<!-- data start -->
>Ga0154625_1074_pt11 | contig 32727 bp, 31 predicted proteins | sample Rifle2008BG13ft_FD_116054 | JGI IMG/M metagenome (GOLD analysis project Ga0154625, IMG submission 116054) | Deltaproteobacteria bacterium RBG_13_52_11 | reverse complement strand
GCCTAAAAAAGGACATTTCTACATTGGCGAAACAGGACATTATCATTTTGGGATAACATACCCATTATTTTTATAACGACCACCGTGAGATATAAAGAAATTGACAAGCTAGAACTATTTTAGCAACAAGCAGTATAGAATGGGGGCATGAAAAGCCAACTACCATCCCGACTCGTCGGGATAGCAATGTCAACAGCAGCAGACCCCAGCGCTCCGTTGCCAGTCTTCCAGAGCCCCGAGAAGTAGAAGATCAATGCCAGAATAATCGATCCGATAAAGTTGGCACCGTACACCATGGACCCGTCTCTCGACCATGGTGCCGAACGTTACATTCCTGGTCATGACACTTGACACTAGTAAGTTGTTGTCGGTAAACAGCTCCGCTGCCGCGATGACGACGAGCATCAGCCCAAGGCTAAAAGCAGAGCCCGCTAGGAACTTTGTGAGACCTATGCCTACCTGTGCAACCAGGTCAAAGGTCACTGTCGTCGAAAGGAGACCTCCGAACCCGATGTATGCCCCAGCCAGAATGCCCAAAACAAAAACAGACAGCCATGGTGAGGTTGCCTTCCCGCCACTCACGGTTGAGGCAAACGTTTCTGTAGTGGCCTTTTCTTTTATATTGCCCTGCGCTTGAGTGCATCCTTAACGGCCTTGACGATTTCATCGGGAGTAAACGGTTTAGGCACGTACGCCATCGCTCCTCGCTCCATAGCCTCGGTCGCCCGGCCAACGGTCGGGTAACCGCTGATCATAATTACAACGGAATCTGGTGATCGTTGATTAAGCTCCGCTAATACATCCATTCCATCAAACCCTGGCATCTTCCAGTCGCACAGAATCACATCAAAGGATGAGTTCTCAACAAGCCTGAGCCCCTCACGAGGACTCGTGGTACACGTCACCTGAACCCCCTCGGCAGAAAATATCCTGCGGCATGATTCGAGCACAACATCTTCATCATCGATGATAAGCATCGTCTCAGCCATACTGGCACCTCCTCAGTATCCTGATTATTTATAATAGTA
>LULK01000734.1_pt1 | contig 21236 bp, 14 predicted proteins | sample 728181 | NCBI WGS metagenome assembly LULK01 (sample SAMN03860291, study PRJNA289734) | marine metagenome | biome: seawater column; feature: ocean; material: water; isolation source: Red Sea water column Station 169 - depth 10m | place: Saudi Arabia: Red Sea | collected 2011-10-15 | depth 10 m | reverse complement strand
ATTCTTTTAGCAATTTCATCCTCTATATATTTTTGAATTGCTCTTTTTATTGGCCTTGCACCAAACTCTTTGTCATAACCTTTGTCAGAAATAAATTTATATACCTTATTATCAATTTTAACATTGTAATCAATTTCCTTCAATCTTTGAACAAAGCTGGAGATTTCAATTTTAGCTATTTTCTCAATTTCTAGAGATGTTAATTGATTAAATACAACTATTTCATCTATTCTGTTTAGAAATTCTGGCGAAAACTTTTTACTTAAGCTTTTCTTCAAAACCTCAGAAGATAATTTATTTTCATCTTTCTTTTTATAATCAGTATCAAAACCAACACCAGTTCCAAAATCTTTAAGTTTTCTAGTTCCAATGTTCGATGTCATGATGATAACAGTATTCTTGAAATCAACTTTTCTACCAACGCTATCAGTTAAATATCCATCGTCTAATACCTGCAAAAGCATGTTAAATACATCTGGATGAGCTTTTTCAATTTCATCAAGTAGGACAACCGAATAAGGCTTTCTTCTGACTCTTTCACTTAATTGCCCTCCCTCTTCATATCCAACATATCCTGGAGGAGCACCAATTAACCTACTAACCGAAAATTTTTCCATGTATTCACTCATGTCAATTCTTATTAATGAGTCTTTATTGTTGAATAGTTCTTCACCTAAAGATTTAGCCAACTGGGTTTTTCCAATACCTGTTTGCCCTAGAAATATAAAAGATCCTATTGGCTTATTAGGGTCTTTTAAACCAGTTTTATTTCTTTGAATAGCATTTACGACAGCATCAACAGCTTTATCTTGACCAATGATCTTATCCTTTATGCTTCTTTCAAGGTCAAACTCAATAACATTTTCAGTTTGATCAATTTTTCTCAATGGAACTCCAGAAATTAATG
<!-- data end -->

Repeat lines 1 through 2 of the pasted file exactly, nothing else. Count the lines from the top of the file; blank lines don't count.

>Ga0154625_1074_pt11 | contig 32727 bp, 31 predicted proteins | sample Rifle2008BG13ft_FD_116054 | JGI IMG/M metagenome (GOLD analysis project Ga0154625, IMG submission 116054) | Deltaproteobacteria bacterium RBG_13_52_11 | reverse complement strand
GCCTAAAAAAGGACATTTCTACATTGGCGAAACAGGACATTATCATTTTGGGATAACATACCCATTATTTTTATAACGACCACCGTGAGATATAAAGAAATTGACAAGCTAGAACTATTTTAGCAACAAGCAGTATAGAATGGGGGCATGAAAAGCCAACTACCATCCCGACTCGTCGGGATAGCAATGTCAACAGCAGCAGACCCCAGCGCTCCGTTGCCAGTCTTCCAGAGCCCCGAGAAGTAGAAGATCAATGCCAGAATAATCGATCCGATAAAGTTGGCACCGTACACCATGGACCCGTCTCTCGACCATGGTGCCGAACGTTACATTCCTGGTCATGACACTTGACACTAGTAAGTTGTTGTCGGTAAACAGCTCCGCTGCCGCGATGACGACGAGCATCAGCCCAAGGCTAAAAGCAGAGCCCGCTAGGAACTTTGTGAGACCTATGCCTACCTGTGCAACCAGGTCAAAGGTCACTGTCGTCGAAAGGAGACCTCCGAACCCGATGTATGCCCCAGCCAGAATGCCCAAAACAAAAACAGACAGCCATGGTGAGGTTGCCTTCCCGCCACTCACGGTTGAGGCAAACGTTTCTGTAGTGGCCTTTTCTTTTATATTGCCCTGCGCTTGAGTGCATCCTTAACGGCCTTGACGATTTCATCGGGAGTAAACGGTTTAGGCACGTACGCCATCGCTCCTCGCTCCATAGCCTCGGTCGCCCGGCCAACGGTCGGGTAACCGCTGATCATAATTACAACGGAATCTGGTGATCGTTGATTAAGCTCCGCTAATACATCCATTCCATCAAACCCTGGCATCTTCCAGTCGCACAGAATCACATCAAAGGATGAGTTCTCAACAAGCCTGAGCCCCTCACGAGGACTCGTGGTACACGTCACCTGAACCCCCTCGGCAGAAAATATCCTGCGGCATGATTCGAGCACAACATCTTCATCATCGATGATAAGCATCGTCTCAGCCATACTGGCACCTCCTCAGTATCCTGATTATTTATAATAGTA